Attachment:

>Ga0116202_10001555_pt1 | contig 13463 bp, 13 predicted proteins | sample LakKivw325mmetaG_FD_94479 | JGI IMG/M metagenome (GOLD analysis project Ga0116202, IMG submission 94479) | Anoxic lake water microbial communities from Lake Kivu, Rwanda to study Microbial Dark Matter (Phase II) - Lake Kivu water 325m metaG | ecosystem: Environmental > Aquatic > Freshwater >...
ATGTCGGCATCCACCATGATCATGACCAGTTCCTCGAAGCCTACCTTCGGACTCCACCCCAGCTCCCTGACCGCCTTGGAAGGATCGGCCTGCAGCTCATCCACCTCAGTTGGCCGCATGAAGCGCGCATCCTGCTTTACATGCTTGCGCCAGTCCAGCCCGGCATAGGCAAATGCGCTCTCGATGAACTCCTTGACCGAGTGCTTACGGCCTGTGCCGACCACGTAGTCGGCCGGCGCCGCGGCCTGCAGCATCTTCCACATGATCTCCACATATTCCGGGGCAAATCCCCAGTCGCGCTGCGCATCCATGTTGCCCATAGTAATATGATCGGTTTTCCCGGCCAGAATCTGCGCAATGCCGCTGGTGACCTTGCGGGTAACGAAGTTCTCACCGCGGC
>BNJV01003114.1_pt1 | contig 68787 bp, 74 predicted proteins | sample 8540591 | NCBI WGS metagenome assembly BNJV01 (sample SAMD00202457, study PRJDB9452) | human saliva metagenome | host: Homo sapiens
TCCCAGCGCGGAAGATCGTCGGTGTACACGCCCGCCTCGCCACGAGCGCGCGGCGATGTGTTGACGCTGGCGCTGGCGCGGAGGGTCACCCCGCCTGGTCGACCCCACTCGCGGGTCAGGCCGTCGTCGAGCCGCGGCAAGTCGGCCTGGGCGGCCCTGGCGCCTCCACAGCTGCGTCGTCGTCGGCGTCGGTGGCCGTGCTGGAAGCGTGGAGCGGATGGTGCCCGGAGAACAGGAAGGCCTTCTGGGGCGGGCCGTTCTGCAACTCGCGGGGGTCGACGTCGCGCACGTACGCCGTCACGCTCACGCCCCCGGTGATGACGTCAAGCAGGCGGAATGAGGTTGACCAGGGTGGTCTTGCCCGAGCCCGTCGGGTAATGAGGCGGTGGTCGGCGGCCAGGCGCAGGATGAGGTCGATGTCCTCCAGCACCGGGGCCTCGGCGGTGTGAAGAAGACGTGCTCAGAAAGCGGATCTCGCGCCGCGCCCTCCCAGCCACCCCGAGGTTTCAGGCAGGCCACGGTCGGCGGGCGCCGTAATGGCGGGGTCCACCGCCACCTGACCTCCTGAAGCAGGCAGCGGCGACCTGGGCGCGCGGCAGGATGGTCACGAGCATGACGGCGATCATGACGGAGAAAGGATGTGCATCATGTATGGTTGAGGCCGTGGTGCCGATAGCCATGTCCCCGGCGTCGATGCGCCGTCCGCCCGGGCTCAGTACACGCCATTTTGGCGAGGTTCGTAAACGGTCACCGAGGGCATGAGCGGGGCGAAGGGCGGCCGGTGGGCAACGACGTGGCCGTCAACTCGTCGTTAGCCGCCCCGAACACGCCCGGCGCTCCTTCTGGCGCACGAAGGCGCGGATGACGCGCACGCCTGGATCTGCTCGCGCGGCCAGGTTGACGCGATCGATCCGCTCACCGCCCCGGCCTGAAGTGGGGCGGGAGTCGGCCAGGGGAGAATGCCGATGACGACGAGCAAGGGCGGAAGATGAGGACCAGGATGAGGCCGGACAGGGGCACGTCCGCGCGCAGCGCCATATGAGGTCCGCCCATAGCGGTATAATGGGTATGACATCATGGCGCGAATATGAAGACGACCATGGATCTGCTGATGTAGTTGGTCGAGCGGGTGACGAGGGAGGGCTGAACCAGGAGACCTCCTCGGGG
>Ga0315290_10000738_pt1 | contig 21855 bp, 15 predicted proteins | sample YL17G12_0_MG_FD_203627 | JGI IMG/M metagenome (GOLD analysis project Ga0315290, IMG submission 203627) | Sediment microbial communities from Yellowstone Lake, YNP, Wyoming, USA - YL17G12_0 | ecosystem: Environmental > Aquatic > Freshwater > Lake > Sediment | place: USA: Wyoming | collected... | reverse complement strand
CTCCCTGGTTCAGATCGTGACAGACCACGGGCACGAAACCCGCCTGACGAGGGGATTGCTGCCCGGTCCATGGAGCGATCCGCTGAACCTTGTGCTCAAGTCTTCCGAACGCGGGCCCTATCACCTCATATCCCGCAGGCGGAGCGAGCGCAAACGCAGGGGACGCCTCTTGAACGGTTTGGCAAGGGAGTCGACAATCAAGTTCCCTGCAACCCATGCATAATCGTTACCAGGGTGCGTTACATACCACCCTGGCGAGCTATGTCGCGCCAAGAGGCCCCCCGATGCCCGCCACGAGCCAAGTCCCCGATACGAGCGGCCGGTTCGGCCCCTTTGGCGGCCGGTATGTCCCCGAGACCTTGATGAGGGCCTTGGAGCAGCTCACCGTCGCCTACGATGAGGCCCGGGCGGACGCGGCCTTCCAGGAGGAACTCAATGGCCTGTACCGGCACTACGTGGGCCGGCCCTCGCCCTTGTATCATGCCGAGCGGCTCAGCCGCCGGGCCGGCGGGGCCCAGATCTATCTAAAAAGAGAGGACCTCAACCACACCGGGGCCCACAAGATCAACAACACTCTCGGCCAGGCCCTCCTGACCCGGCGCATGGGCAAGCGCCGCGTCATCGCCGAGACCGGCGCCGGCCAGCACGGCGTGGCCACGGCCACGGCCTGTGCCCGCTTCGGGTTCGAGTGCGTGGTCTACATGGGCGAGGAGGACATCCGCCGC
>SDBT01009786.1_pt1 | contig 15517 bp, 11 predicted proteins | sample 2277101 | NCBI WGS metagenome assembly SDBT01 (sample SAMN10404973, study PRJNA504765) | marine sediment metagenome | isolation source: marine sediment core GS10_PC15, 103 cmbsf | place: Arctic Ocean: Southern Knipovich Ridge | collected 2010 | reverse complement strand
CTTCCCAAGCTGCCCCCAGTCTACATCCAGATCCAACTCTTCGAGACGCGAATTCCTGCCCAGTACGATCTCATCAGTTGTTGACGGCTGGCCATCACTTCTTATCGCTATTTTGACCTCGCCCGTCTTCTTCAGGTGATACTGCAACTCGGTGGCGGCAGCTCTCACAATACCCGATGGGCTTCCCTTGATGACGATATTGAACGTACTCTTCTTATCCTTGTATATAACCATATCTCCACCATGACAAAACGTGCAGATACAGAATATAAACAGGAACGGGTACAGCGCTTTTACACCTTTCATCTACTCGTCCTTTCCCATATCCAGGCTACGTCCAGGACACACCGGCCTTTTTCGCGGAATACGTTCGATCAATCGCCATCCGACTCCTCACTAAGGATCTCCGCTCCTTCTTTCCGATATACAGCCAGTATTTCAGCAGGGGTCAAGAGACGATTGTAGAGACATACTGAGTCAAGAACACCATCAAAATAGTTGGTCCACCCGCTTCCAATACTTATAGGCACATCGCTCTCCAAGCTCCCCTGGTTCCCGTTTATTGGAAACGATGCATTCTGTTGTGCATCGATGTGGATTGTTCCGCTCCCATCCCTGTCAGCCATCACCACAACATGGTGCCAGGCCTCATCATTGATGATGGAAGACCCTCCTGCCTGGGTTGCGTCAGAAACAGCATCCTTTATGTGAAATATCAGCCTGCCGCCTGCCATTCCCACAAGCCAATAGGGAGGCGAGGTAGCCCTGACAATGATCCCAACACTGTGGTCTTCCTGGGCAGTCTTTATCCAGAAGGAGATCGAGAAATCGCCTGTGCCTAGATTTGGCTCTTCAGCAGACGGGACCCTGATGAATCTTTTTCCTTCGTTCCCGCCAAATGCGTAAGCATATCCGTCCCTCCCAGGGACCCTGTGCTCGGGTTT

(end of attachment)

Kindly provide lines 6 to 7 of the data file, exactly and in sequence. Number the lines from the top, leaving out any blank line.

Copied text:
CTCCCTGGTTCAGATCGTGACAGACCACGGGCACGAAACCCGCCTGACGAGGGGATTGCTGCCCGGTCCATGGAGCGATCCGCTGAACCTTGTGCTCAAGTCTTCCGAACGCGGGCCCTATCACCTCATATCCCGCAGGCGGAGCGAGCGCAAACGCAGGGGACGCCTCTTGAACGGTTTGGCAAGGGAGTCGACAATCAAGTTCCCTGCAACCCATGCATAATCGTTACCAGGGTGCGTTACATACCACCCTGGCGAGCTATGTCGCGCCAAGAGGCCCCCCGATGCCCGCCACGAGCCAAGTCCCCGATACGAGCGGCCGGTTCGGCCCCTTTGGCGGCCGGTATGTCCCCGAGACCTTGATGAGGGCCTTGGAGCAGCTCACCGTCGCCTACGATGAGGCCCGGGCGGACGCGGCCTTCCAGGAGGAACTCAATGGCCTGTACCGGCACTACGTGGGCCGGCCCTCGCCCTTGTATCATGCCGAGCGGCTCAGCCGCCGGGCCGGCGGGGCCCAGATCTATCTAAAAAGAGAGGACCTCAACCACACCGGGGCCCACAAGATCAACAACACTCTCGGCCAGGCCCTCCTGACCCGGCGCATGGGCAAGCGCCGCGTCATCGCCGAGACCGGCGCCGGCCAGCACGGCGTGGCCACGGCCACGGCCTGTGCCCGCTTCGGGTTCGAGTGCGTGGTCTACATGGGCGAGGAGGACATCCGCCGC
>SDBT01009786.1_pt1 | contig 15517 bp, 11 predicted proteins | sample 2277101 | NCBI WGS metagenome assembly SDBT01 (sample SAMN10404973, study PRJNA504765) | marine sediment metagenome | isolation source: marine sediment core GS10_PC15, 103 cmbsf | place: Arctic Ocean: Southern Knipovich Ridge | collected 2010 | reverse complement strand